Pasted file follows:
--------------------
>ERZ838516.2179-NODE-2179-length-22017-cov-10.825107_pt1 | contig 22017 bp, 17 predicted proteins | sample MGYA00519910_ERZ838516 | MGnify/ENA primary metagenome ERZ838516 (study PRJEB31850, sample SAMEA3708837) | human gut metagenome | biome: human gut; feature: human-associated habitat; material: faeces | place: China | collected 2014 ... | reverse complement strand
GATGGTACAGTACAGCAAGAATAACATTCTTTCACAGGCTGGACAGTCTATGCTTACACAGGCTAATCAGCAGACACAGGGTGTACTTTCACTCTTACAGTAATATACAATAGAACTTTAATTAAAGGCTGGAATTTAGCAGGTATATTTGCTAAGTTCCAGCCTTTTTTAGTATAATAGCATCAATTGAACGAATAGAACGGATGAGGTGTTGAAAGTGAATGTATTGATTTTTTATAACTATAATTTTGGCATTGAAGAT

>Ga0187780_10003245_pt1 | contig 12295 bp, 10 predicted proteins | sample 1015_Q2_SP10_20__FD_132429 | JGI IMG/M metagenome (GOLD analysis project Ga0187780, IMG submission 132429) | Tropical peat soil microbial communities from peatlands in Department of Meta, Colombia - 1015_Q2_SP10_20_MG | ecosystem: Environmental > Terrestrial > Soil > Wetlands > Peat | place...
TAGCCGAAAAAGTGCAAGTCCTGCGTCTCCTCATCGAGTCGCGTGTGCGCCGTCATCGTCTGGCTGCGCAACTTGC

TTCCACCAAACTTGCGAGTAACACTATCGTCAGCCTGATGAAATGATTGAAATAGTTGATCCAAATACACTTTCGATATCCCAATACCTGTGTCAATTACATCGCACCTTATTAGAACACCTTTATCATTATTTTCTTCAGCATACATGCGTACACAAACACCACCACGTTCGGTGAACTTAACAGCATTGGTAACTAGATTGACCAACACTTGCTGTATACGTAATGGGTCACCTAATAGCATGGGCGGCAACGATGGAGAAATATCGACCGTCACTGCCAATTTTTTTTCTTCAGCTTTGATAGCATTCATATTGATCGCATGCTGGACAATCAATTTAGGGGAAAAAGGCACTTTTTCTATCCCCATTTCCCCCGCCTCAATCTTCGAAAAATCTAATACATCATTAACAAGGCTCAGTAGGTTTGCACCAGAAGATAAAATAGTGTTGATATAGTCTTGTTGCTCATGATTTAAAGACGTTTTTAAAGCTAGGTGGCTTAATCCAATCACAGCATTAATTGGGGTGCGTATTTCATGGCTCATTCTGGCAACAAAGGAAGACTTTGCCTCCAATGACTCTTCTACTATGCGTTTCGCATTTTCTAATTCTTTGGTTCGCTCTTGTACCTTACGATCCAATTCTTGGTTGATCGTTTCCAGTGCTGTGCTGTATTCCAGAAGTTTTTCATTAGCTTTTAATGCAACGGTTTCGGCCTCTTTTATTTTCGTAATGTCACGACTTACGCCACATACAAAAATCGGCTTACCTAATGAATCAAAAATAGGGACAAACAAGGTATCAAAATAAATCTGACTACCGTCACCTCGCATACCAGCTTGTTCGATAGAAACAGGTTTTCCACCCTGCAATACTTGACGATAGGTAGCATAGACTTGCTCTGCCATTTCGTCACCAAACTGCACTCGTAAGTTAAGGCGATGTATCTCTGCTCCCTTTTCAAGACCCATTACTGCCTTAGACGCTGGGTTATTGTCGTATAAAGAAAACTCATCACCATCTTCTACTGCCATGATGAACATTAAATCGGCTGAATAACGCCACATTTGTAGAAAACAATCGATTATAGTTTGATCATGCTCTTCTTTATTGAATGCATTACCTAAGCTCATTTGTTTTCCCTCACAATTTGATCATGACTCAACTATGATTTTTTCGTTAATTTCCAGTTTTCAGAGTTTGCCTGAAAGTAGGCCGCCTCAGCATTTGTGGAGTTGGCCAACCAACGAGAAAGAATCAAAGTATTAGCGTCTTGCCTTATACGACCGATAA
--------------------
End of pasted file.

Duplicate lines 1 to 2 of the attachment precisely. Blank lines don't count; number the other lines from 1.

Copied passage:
>ERZ838516.2179-NODE-2179-length-22017-cov-10.825107_pt1 | contig 22017 bp, 17 predicted proteins | sample MGYA00519910_ERZ838516 | MGnify/ENA primary metagenome ERZ838516 (study PRJEB31850, sample SAMEA3708837) | human gut metagenome | biome: human gut; feature: human-associated habitat; material: faeces | place: China | collected 2014 ... | reverse complement strand
GATGGTACAGTACAGCAAGAATAACATTCTTTCACAGGCTGGACAGTCTATGCTTACACAGGCTAATCAGCAGACACAGGGTGTACTTTCACTCTTACAGTAATATACAATAGAACTTTAATTAAAGGCTGGAATTTAGCAGGTATATTTGCTAAGTTCCAGCCTTTTTTAGTATAATAGCATCAATTGAACGAATAGAACGGATGAGGTGTTGAAAGTGAATGTATTGATTTTTTATAACTATAATTTTGGCATTGAAGAT